Saturday, May 16, 2009

"My lies were hideous..."

"What more can I tell you, dear? You now know the tragedy.
It went on for a fortnight--a fortnight during which I lied to him.
My lies were as hideous as the monster who inspired them;
but they were the price of my liberty."

Reading Leroux once again is inspiration indeed! Just this morning a few statements made by Raoul and Christine flew off the pages revealing topics and character motivations I have not touched on before. Christine’s statement above was certainly one of them.


If you have not studied the original novel, Leroux will shock some of the die-hard fans of Webber’s portrayal of the story. I’ve used quite a bit of Leroux’s written work to expound on the motivations of the characters we see in Webber’s version, but there are other aspects of the story that might surprise you. Christine’s lies to the hideous monster might be one of them.

Christine is a very complex woman, to say the least, and so is her relationship with Erik. How she interacts with him throughout the original book is one bipolar experience to put it mildly. She thinks him a supernatural being, an angel from heaven, and then discovers he’s not an angel, but a man. She admires his genius, is horrified by his appearance, fears his actions, and declares to Raoul she does not hate him and that he fills her with horror. Christine confesses that horror was the motivation behind her lies to Erik in order to buy her liberty.

It's interesting that only a few chapters earlier Leroux pens these words when Christine answers a question from Raoul, “She was incapable of lying.” Was she incapable of lying to Raoul, but capable of lying to Erik? Or did she lie to Raoul that she lied to Erik? Now I have your head spinning.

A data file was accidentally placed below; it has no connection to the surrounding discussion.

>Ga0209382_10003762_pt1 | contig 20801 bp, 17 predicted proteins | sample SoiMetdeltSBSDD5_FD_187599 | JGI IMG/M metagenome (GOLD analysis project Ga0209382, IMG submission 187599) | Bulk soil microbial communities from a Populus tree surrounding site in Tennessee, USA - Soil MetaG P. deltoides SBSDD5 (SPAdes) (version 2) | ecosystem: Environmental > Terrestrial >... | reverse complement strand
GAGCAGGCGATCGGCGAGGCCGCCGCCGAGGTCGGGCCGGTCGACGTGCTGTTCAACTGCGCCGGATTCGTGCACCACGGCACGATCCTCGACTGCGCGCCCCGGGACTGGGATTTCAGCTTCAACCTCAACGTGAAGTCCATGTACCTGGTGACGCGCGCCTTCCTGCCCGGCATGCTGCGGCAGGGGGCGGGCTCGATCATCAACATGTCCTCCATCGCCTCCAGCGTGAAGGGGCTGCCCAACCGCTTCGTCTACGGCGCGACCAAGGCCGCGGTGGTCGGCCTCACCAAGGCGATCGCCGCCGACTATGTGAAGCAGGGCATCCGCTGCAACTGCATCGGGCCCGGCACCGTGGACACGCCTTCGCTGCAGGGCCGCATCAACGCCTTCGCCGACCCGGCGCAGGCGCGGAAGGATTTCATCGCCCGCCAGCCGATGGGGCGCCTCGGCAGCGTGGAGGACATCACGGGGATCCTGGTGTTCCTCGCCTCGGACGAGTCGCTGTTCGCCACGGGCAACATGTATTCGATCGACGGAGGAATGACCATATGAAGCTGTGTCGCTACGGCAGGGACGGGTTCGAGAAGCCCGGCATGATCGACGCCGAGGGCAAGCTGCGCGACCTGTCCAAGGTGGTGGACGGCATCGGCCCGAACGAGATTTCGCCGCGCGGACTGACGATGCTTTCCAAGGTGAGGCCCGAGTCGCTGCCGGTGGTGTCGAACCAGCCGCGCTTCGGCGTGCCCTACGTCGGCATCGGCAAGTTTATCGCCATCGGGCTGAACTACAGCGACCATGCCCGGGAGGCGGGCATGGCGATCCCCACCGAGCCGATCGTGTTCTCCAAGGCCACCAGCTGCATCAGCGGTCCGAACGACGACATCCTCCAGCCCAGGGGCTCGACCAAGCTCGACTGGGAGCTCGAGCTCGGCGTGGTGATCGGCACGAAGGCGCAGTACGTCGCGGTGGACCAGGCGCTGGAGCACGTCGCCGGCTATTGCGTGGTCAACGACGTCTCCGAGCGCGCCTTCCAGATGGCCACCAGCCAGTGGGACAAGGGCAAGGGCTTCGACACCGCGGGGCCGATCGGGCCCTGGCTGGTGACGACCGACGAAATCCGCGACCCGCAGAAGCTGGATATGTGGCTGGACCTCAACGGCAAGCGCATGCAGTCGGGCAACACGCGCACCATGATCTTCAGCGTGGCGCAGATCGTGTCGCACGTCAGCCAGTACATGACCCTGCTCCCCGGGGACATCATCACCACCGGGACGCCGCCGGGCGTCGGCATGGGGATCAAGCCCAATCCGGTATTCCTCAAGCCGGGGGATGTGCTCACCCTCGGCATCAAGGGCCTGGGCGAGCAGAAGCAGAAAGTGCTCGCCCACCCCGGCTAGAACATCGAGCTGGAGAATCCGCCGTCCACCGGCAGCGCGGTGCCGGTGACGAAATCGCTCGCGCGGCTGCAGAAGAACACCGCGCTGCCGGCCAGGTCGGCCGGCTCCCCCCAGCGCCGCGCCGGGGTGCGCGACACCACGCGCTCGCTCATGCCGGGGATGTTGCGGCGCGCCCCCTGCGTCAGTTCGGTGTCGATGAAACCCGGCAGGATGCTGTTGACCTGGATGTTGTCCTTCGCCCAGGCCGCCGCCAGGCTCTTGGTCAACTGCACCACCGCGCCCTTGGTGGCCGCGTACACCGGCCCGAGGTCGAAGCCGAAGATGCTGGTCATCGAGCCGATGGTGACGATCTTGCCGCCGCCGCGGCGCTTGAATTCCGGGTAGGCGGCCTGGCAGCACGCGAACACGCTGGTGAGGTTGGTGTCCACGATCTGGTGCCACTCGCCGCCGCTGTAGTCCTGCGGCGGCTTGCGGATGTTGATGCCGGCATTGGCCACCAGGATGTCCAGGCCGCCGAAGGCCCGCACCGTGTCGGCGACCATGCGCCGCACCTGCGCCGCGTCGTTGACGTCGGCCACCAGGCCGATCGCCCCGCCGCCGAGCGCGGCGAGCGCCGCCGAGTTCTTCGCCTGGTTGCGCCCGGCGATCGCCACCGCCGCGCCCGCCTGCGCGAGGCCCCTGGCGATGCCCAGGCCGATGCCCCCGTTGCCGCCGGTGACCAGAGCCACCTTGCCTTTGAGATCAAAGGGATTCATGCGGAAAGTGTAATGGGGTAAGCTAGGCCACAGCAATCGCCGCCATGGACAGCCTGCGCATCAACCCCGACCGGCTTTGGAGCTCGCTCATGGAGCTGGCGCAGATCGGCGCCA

Whatever the reason for her lies, we can conclude that any lying is birthed from some motivation, or the deceit would never fall from our lips. I can think of five reasons, and no doubt you can think of more!
  1. We lie to protect ourselves as Christine did in the situation with Erik. She feared for her life, so she lied in order to find favor.
  2. We lie to protect others so they won’t get hurt by some truth we feel would be detrimental.
  3. We lie with the intent to deliberately deceive others for our gain.
  4. We lie to cover our actions. Started with Cain and Abel, “Where is Abel your brother?” asks God. “I do not know,” responds Cain. Oh, sure, you just killed the dude. Liar.
  5. We lie because we are just habitual liars, which is an evil inclination. The Devil is the liar of them all, "...for he is a liar and the father of lies." (John 8:44)
Well, we’ve all been lied to, and we’ve probably all told lies either big or small. The resultant outcome of those lies can vary in our lives. I know I've been devastated by lies told to me by people I've trusted. So why do we do it? How come we just can’t come out with it! If truth sets us free, why do we bind ourselves in lies? An interesting analogy that Christine felt her freedom would come from lies instead of truth.

There are multiple inferences of lying throughout the story. So whom do we believe? Wait! There’s another post coming down the line as to what the characters believed to be truth, but in the meantime I leave you with this quote to ponder:
"A lie told often enough becomes the truth." (Lenin)
See you then. No lie.
The Phantom’s Student


Anonymous said...